BRUSSELS – Beware of czars bearing gifts. It is sound advice for Turkish President Recep Tayyip Erdoğan, as he tries to leverage his rapprochement with Russian President Vladimir Putin in his relations with the West.
Erdoğan’s meeting with Putin in St. Petersburg this month was ostensibly focused on burying the hatchet after Turkey shot down a Russian warplane near its border with Syria last year. But the Kremlin seems to view the visit as an opportunity to convince Erdoğan to “turn east” and join Russia, as well as China and the countries of Central Asia, in a kind of brotherhood of autocracies. The question is whether Erdoğan actually plans to take up the offer.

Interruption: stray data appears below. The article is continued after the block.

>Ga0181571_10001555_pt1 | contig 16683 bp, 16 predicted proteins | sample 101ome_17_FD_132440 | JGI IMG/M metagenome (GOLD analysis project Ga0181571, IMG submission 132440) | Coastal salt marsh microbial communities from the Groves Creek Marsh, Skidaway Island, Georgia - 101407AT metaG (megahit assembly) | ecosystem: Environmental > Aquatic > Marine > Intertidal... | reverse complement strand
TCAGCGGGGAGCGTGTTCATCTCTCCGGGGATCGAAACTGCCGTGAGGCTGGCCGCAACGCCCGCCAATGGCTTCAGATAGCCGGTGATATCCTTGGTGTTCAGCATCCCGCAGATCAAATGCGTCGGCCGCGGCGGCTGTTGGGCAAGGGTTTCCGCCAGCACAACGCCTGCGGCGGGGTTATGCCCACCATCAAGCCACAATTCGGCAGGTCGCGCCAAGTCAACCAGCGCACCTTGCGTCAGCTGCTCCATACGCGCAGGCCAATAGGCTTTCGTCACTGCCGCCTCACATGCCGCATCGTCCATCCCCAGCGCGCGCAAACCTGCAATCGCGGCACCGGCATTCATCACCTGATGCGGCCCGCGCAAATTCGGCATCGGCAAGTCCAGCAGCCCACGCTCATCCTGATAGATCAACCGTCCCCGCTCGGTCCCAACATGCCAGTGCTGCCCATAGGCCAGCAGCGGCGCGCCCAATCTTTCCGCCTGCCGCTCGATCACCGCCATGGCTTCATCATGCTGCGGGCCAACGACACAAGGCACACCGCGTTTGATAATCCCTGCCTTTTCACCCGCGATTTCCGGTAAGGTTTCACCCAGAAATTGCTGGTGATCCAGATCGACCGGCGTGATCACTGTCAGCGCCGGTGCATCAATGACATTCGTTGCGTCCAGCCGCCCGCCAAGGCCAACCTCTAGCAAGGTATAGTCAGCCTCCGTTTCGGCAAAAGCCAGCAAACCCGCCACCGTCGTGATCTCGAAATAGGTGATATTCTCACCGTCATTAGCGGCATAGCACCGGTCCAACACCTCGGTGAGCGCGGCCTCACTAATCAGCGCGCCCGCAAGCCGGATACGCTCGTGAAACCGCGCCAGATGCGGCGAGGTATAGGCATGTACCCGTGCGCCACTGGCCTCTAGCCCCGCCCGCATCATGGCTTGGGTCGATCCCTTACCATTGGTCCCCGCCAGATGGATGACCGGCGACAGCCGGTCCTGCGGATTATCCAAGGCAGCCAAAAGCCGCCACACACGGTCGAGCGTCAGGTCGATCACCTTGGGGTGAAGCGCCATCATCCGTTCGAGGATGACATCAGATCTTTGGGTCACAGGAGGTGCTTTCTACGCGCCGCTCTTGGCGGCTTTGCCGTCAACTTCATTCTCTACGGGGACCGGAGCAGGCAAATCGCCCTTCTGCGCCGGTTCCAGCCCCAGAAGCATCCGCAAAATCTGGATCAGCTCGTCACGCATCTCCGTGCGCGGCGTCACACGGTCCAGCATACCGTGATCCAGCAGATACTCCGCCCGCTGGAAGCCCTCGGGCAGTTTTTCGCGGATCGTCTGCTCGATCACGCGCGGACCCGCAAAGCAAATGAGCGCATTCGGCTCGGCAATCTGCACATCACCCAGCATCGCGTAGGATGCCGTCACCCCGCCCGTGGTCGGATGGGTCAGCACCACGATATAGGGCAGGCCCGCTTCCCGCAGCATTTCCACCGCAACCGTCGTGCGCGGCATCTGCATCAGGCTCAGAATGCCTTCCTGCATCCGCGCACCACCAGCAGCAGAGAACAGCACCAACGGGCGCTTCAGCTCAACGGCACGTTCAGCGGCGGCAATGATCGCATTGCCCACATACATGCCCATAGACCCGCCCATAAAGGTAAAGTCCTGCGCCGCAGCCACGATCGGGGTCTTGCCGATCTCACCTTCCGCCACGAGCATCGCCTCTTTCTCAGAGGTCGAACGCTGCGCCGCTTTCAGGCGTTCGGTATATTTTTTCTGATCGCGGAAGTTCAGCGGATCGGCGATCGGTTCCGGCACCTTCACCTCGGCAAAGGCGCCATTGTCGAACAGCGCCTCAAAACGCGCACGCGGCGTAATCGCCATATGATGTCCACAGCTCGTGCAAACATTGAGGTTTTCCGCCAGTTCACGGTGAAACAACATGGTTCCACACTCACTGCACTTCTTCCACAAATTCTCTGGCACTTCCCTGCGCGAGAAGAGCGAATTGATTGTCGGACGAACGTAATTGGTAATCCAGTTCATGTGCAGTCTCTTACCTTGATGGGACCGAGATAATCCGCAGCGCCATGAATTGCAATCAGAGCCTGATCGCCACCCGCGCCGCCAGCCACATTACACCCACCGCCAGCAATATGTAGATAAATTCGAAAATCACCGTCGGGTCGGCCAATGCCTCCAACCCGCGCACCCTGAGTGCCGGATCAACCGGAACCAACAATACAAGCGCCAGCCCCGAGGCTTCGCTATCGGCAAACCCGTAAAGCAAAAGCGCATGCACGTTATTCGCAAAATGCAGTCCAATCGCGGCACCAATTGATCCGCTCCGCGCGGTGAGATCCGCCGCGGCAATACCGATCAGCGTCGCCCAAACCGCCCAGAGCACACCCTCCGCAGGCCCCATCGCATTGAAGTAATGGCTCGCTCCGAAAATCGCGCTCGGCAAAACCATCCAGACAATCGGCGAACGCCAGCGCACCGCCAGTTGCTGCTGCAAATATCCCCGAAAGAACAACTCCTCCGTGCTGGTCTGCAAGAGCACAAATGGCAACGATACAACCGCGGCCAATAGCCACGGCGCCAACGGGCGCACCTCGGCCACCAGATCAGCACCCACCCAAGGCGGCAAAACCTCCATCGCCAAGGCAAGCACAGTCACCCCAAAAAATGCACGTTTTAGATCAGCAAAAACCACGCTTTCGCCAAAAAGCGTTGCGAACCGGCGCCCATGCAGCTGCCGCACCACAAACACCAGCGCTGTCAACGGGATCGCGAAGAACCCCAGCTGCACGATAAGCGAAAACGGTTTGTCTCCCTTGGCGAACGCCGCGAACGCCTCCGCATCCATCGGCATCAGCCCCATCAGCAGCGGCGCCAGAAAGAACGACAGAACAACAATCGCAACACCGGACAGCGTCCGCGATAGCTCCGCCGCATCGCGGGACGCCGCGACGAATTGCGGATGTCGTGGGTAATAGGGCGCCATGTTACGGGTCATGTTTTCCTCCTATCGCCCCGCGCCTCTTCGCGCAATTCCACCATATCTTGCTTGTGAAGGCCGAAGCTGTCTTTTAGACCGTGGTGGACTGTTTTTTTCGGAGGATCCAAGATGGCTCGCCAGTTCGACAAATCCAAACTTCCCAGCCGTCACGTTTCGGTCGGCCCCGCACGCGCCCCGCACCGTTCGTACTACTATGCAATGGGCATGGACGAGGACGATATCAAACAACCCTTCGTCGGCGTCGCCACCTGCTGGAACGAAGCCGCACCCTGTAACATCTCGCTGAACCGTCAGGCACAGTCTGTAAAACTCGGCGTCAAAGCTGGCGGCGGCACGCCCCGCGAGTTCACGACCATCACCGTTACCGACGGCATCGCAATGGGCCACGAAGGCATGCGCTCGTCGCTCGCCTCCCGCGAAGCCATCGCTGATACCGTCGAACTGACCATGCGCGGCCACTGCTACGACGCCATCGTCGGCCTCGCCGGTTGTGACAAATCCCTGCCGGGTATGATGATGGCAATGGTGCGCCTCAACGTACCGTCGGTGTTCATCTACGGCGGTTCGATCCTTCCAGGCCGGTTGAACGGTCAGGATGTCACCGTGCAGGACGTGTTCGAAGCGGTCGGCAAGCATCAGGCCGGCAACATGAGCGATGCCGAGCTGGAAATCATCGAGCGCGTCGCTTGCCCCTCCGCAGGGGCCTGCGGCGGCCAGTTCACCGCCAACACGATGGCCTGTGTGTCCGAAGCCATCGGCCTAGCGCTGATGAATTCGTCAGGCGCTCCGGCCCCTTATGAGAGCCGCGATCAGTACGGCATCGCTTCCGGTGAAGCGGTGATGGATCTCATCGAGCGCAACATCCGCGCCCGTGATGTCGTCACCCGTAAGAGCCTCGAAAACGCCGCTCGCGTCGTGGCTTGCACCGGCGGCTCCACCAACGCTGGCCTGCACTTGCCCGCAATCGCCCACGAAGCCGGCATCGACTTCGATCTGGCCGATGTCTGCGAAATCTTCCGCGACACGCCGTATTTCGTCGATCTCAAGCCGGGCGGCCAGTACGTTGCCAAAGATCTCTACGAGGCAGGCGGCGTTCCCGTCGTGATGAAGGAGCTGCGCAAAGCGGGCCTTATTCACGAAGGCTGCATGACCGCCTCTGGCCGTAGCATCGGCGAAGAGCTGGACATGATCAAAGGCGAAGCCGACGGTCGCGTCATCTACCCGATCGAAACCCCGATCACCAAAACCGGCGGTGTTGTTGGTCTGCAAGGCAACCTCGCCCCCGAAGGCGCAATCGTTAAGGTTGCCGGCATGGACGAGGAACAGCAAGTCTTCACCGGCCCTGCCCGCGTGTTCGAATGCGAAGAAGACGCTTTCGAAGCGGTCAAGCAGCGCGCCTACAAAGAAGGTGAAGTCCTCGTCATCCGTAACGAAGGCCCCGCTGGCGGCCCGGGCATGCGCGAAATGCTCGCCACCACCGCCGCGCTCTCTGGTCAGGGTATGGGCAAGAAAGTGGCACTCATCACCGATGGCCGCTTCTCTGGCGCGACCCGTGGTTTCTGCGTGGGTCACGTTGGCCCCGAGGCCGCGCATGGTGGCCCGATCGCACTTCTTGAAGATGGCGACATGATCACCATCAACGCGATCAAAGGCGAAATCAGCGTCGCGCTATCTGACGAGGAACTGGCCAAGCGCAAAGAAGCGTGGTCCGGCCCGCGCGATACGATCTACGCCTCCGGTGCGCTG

Erdoğan certainly put on a show with Putin, promising friendship and cooperation. In doing so, he sent his Western allies – which have criticized the arrests of thousands of perceived opponents, including many journalists, following last month’s failed military coup – a powerful message: “I don’t need you.” Putin, by contrast, was the first world leader to call for support for Erdoğan’s government after the coup, which perhaps explains why Russia was Erdoğan’s first destination after the dust had settled.
To be sure, Erdoğan may simply have been seizing an ideal opportunity to boost Turkey’s own security and that of the region. After all, it is in nobody’s interest – least of all NATO’s – to have Turkey and Russia at each other’s throats.